Effects of arbuscular mycorrhizal fungus Glomus mosseae and phosphorus application on plant growth rate, essential oil content and composition of coriander (Coriander sativum L.)

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Salem M. Al-Amri
Khalid M Elhindi
Ahmed F. Sharaf El-Din


Acid and alkaline phosphatases, arbuscular mycorrhiza, nutrition, coriander, gas-exchange, essential oil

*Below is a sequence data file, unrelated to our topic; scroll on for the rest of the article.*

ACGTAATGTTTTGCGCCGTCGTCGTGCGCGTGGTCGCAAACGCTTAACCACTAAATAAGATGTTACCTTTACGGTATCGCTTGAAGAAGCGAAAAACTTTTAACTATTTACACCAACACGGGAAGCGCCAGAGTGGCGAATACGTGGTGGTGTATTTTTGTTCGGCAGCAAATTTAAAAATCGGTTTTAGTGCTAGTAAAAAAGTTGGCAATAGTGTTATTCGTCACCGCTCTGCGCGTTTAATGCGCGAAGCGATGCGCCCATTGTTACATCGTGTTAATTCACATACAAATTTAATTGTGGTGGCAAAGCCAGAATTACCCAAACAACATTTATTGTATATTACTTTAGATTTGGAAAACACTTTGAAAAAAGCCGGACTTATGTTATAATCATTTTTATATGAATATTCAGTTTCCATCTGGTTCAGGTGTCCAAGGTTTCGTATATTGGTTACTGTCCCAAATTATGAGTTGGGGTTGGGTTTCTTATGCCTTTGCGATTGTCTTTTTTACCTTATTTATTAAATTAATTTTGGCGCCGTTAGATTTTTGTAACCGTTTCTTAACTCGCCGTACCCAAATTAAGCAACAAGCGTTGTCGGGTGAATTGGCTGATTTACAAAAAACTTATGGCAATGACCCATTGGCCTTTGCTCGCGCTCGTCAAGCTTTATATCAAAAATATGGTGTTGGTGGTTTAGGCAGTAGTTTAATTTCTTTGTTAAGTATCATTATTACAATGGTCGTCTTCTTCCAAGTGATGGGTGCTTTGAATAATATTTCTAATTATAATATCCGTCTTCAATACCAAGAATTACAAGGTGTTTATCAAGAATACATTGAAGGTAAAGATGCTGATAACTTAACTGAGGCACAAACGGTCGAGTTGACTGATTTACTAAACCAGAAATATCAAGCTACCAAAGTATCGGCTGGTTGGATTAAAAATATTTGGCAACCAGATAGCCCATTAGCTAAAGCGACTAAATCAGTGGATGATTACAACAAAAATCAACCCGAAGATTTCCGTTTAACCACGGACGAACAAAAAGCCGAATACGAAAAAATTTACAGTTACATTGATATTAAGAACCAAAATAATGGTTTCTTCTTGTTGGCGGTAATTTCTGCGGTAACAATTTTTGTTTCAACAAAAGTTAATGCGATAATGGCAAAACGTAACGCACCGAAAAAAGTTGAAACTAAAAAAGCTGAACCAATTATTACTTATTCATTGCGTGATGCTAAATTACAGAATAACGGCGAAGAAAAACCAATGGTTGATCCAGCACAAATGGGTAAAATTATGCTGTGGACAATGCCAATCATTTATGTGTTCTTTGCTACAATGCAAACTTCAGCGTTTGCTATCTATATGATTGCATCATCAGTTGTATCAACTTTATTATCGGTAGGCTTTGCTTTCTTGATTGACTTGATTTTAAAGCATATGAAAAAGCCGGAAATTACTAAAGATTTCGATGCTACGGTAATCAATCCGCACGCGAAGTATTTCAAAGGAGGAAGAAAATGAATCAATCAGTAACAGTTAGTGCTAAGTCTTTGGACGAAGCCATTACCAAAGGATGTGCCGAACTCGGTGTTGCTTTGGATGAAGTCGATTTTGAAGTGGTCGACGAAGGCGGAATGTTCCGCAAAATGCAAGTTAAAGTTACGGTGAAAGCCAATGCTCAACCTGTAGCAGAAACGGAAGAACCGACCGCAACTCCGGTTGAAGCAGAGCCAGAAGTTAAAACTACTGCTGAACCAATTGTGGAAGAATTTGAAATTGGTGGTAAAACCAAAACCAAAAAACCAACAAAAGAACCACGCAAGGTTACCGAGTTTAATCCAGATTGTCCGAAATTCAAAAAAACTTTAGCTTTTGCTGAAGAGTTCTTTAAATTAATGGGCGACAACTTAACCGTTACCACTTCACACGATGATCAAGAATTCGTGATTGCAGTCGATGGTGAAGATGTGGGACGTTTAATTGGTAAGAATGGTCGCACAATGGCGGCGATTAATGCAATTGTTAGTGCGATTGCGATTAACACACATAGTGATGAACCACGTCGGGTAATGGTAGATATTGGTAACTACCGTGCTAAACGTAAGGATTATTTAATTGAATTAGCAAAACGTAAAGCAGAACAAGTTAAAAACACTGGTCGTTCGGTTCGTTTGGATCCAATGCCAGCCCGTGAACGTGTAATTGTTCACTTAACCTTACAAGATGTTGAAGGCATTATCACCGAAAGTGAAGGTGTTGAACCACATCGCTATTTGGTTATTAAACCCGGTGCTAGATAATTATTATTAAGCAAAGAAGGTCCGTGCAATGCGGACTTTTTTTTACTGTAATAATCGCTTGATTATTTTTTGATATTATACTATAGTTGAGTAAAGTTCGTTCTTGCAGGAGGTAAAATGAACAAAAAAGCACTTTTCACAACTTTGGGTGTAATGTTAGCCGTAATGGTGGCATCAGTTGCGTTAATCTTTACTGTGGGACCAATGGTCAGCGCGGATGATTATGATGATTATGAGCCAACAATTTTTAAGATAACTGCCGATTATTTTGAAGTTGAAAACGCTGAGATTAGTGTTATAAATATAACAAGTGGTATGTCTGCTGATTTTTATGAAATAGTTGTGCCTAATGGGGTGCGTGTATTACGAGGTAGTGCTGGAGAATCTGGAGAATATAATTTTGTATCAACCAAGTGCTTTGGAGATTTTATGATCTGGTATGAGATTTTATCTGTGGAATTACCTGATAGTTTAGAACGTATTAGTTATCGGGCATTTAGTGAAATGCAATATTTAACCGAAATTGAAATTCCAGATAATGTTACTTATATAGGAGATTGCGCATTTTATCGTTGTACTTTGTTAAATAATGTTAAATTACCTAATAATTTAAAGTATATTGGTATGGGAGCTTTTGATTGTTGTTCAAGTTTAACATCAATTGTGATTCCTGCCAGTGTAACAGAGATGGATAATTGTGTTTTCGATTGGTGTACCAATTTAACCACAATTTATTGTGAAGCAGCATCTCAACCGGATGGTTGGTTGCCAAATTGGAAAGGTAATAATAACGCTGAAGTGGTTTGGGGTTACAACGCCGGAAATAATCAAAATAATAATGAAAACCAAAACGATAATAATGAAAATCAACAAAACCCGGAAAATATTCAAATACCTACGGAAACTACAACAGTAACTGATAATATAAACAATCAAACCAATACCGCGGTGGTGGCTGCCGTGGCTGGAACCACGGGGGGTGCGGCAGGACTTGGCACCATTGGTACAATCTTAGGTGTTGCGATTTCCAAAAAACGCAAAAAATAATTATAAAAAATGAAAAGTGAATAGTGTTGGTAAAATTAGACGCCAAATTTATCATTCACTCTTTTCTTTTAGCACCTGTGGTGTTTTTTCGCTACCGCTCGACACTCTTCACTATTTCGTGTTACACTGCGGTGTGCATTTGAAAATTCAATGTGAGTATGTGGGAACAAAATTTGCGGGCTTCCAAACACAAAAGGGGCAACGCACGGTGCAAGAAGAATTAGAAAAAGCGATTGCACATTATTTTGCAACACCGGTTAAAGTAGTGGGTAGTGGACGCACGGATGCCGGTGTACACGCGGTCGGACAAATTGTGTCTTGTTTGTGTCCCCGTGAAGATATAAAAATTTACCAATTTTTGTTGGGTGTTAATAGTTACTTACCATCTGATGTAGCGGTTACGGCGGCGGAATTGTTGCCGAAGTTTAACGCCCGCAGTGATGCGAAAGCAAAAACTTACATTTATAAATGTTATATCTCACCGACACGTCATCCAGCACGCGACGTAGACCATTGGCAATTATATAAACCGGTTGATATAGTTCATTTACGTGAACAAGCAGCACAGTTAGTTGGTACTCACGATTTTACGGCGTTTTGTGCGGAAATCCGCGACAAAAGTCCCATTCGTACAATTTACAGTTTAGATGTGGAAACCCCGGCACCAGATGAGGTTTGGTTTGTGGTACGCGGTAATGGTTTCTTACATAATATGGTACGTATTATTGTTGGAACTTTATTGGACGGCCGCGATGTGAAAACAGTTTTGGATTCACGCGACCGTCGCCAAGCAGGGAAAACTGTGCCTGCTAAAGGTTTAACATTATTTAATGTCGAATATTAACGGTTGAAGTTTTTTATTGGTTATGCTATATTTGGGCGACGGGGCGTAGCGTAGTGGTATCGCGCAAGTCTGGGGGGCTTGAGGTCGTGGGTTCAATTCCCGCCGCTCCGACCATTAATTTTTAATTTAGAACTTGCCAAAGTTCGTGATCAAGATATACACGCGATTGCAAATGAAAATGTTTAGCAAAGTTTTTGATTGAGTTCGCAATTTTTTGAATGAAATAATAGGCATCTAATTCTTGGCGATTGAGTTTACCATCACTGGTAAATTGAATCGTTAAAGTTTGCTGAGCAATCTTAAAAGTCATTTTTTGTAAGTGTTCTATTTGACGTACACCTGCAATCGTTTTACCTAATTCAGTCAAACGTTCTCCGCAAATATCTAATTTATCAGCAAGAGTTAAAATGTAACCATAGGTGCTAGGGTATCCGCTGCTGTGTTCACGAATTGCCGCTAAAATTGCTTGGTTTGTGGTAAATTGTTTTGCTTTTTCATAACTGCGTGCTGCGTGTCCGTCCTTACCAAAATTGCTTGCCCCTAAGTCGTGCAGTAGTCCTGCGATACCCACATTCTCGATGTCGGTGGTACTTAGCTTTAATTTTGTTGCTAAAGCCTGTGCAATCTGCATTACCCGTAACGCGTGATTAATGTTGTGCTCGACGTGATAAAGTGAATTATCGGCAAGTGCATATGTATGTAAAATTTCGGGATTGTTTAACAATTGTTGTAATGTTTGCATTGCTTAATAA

This study evaluated the interactive effect of inoculation of Glomus mosseae, an arbuscular mycorrhizal fungus (AMF), and exogenous phosphorus (P) on growth, gas exchange, different nutrients, oil contents and composition in fruits of Coriander sativum L. Two contrasting concentrations of KH2PO4 (F0–without P, F1–100 mg kg−1) were applied. Soil P supply significantly promoted all growth parameters, P and N concentrations and most photosynthetic parameters of both mycorrhizal and non-mycorrhizal plants. It also partially inhibitions soil acid (ACP) and alkaline phosphatase (ALP). The mycorrhizal inoculation significantly increased growth responses, plant nutrients (P and N in shoot and root tissues), ACP, ALP, total soluble proteins in root tissues, fruit yield and essential oil contents compared to nonmycorrhizal plants. Those stimulations were related to the level of mycorrhizal colonization in the root tissues for each treatment. Mycorrhizal plants showed higher net photosynthetic rate, stomatal conductance and transpiration rate than nonmycorrhizal plants, especially in soil without added phosphorus. This suggests that an addition of soluble P to soil generally reduces the percentage of mycorrhizal colonization levels in coriander root tissues and consequently the mycorrhizal benefits. The results showed that coriander plants were highly dependent on AMF in non-fertilized soil when compared to fertilized soil with phosphorus. Essential oil content in plants inoculated was significantly higher than other treatments. Furthermore, oil composition improved with AMF inoculation. Linalool that enhance the essence quality, increased in inoculated plant compared to non-inoculated plants particularly in P deficient soil. Inoculation of arbuscular mycorrhizal fungi into coriander plants is a feasible alternative to increase growth, nutrition, essential oil production and reduce the use of P fertilizers required to obtain economic production of coriander under phosphorus-deficient soil condition.

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